I had a problem with this site, not surprising after letting it lie fallow for so long. I backed it up, uninstalled it, imported the old posts. It looks exactly the same, but it’s all new. There’s an analogy in that somewhere.
In the midst of this, I was worried I might lose my posts in the process, so I went looking for a document I made a number of years ago using all the posts. It’s a Word doc, and I was reminded of a couple things. One, is that my posts over the years make up about 362 single spaced pages, and that’s 238,311 words.
Second, in my rebooted posts below, I talked about my goals in moving to the mountains and having to recover that sense of purpose in the face of my uncertain future. To latch on to my true calling. Well, it happens that in my random quick scrolling through that document, I came across a most appropriate post from May 2004:
Here’s the relevant part of what I had to say:
There is a place for the focused pursuit of God, I believe, where being an adult means being mature before Christ, not proving to this world how I can do exactly what 99% of people accomplish. Maybe that’s my issue, I don’t feel a need to prove myself, or I don’t most of the time, so I’m happy to do that which brings real progress in my soul, in my spiritual state, willing to let loose the security of this present world to grasp ahold of that which is eternal.
Others who feel a need to prove, look disprovingly on me as not playing the game rightly. Assuming my reasons are what theirs would be in retreating, the feared show of weakness, the abhorred reality of incapability.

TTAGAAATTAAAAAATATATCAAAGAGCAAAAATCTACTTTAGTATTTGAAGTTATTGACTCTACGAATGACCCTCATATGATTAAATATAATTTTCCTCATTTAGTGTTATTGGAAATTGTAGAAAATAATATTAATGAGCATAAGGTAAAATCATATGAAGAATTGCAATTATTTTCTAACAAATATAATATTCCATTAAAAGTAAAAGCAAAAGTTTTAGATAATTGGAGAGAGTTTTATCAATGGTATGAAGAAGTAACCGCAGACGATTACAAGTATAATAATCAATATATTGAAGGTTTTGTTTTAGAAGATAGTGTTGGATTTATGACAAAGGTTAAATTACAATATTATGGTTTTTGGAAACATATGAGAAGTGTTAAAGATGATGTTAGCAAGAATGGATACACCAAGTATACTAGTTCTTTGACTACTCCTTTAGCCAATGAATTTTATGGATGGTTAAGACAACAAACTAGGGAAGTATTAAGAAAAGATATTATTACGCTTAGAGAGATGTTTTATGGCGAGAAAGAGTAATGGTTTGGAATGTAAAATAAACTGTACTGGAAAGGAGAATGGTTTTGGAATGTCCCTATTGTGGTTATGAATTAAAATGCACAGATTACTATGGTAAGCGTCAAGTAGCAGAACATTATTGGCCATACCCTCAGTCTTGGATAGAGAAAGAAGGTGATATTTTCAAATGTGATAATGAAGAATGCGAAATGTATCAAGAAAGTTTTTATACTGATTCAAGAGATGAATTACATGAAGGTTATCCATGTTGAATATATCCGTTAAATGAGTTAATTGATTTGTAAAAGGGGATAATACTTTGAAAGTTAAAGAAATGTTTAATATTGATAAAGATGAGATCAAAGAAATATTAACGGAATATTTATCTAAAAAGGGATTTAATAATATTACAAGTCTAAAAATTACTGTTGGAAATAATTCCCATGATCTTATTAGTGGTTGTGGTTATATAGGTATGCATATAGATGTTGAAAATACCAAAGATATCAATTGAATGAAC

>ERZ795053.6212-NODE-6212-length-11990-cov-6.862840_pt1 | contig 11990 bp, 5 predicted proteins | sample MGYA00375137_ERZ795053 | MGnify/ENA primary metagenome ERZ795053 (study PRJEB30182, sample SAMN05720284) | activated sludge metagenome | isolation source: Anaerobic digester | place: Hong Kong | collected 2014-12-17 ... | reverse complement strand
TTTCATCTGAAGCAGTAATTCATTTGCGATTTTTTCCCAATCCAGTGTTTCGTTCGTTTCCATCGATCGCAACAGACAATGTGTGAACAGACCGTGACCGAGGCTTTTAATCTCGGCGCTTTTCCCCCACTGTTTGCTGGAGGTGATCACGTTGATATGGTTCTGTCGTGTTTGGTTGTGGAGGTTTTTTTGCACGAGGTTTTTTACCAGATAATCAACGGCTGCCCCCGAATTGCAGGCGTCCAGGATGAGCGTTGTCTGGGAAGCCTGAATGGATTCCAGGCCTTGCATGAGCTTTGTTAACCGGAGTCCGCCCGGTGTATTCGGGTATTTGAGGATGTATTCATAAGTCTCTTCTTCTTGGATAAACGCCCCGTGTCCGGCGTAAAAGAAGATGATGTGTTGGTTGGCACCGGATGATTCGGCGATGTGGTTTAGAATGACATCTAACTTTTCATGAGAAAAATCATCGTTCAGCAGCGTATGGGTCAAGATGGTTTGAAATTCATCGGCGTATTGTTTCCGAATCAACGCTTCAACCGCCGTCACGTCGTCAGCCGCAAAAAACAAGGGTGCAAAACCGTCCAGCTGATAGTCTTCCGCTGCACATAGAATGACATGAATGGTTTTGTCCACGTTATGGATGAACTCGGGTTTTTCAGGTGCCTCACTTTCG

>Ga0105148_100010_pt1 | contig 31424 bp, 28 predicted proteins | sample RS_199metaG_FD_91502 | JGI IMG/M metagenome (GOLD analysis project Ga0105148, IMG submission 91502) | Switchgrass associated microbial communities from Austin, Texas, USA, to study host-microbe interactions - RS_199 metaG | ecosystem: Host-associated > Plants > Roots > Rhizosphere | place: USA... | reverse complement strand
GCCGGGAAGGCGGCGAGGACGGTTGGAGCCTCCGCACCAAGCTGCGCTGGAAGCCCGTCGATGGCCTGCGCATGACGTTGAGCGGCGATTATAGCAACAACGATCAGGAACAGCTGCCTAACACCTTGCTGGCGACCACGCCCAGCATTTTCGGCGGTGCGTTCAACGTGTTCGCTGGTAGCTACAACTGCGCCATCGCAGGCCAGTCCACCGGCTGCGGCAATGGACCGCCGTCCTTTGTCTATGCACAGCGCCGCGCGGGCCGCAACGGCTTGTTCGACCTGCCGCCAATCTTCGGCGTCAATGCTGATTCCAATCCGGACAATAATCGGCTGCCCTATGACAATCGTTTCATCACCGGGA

That is the case, and yet at moments of confusion, at times in which I stumble, I feel the weight of justifying myself. I know, of course, knowing myself, that the real challenge is not others… it’s me. The person who had dreams of a federal judgeship while in college, who planned for many years the precise path, working at the foundations. Or the person who came up with what, I think, were some rather nifty ideas about church, who found himself dialoguing with some great thinkers and influencing thoughts, knowing that given the right context he could make a real mark in the church world. That person found frustration along those paths, the heavy hand of God leading and guiding, and yet not removing the inner ambition, the drive to have a voice.
Now, voiceless, influenceless, without any aspect which one could admire or respect, living what many would think is the worst reality for someone of my age and education, I struggle to show that my ambition has redirected, become more attuned to the Divine. I struggle because I myself rebel, doing those little things which assert my independence, when in reality my only freedom will come in completely letting go.
I feel the need to prove myself, to myself, to those who doubt. At the same time I realize this need is precisely against my higher goals. Only when I let loose my demand to justify myself will I find the contentment which eludes.
I know in my mind what I cannot achieve in my heart. So the dissonance arises, stifling any expression, making me unsuited for either reality. Ah, but at least I know what battle to fight. That is something. I hope.
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